Label: Enough Records
Bandcamp stream: Link
The hardest thing about writing reviews can be when something takes you out of your comfort zone or familiar surroundings, and whilst you certainly enjoy what you hear, putting such thoughts down in to words and describing them can be difficult. Such is my predicament when writing about the self-titled début album from Portuguese noise artist Aires. I enjoy noise and experimental records, especially when they take me away, or introduce me to something new that I struggle to find the vocabulary for; yet the reason I listen to so few of them compared to other styles is because very few of them ever achieve this, or succeed in holding my interest. As such, I can only apologise if what follows does not read as well as my typical reviews, but rest assured, I recommend this album heavily.
My favourite records within this genre or style are those that succeed in conjuring up a sense of “otherness” whilst still retaining just a strong enough hint of humanity or earthliness for them to still feel real, which is just what Aires does. Long, haunting drones and half-heard sounds on opener “Oranico I – Vozes Sem Corpo” create an immense sense of dread and anticipation, as if something terrible is certainly coming, or perhaps has already happened. There is a sparseness to the music that is a perfect demonstration of “less is more”, with the moments of relative quiet being just as important and strong as those that are busier; the music strays in to dark ambient territory at times. Second track “Oranico II – Monolitico” carries on this sense, with the two tracks being linked by more than just name, though here the ominous sense is more obvious, with more active elements in the track. It is still relatively sparse though, and possesses something other-worldly and strange about it. Yet for all that, there is clearly something human beneath the surface, some undercurrent that makes these tracks – and indeed, the whole record – very arresting, and almost welcoming, as odd as that may sound.
“Isosceles” follows, a piano-led interlude track that helps to set up album closed “Contraplacado”, which is something truly majestic to hear. The most full-on track of the album, it is hardly harsh noise, but by comparison to what has come before, it is very immediate and intense in a more obvious manner. Waves of synth ebb in and out like the tide, whilst a background of pure awe and terror is always present, conjured by what sounds like the shoegaze or post-metal version of noise music. It is here where I truly struggle to find easy descriptions or comparisons, but what is much easier to describe are the feelings and emotions this track stirs. There is a warmth that emanates from this song, and for all the apocalyptic visions and despair it might summon, it also projects a sense of hope, as if some benevolent being has appeared from the skies to offer a glimpse of salvation, or to reassure us that the end is no bad thing after all. A clear melody appears towards the end of the song, creating a real sense of climax and drama, and all these elements together make the song in to something incredibly emotional and moving. The song gradually fades to a close, and perhaps that’s for the best – the heights it reaches during its duration are as touching as few things I have heard, and an obvious ending would risk spoiling that.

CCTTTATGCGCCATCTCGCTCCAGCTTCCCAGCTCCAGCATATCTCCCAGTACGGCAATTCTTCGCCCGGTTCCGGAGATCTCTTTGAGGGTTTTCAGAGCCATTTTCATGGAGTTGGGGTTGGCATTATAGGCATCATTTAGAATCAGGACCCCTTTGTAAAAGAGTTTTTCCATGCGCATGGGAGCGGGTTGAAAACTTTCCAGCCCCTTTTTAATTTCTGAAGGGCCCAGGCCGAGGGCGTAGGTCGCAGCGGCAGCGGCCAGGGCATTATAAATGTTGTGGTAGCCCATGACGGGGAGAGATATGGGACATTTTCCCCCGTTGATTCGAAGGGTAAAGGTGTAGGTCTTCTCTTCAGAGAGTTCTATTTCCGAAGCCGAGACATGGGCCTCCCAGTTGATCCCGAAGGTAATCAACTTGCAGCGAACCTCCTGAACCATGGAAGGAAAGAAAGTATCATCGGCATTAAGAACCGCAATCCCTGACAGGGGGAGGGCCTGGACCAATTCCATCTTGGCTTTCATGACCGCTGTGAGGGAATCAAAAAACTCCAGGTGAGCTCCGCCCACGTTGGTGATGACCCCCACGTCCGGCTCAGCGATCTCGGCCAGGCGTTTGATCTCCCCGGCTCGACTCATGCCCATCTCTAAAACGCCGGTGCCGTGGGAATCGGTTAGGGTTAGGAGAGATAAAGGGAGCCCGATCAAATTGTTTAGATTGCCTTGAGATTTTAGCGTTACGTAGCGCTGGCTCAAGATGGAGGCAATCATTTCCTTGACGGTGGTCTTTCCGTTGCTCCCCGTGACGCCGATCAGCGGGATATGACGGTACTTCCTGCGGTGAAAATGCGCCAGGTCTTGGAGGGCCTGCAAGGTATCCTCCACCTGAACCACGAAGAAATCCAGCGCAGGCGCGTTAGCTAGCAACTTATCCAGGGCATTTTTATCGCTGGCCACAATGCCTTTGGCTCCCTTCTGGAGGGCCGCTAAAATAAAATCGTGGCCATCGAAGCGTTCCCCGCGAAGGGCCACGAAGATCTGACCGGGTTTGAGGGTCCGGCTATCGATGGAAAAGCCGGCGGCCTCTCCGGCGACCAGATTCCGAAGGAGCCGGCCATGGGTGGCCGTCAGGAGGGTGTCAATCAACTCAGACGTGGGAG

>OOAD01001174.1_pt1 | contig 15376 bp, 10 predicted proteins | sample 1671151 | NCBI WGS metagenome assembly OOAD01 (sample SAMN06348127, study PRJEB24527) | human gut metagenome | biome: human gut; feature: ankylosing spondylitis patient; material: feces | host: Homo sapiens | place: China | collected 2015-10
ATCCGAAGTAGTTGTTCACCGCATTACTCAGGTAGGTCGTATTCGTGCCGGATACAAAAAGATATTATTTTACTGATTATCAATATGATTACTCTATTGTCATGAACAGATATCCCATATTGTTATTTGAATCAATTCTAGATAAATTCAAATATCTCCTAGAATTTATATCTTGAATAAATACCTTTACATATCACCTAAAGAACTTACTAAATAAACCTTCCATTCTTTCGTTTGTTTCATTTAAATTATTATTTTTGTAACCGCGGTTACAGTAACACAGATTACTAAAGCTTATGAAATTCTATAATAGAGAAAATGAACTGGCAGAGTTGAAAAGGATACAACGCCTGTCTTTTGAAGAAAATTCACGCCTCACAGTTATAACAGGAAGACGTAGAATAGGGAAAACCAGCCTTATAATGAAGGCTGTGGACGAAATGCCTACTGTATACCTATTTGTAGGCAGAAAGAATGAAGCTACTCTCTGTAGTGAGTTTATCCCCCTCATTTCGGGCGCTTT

And it is this that makes me recommend Aires so heavily. Noise has a reputation for being clinical, for lacking in genuine human emotion and warmth, but Aires suffers from no such problems. It possesses a heart and soul that is lacking in the vast majority of other music, regardless of genre. And whilst it may require patience and a little attention, the pay-off is more than worth it. Whilst “Contraplacado” is the clear highlight, the rest of the record is very strong, and should not be over-shadowed by the closer. It achieves the seemingly contradictory goals of taking me away from the world and also making me feel more connected to and appreciative of it, and that is a feeling that is hard to over-state in its emotional, almost spiritual cleansing.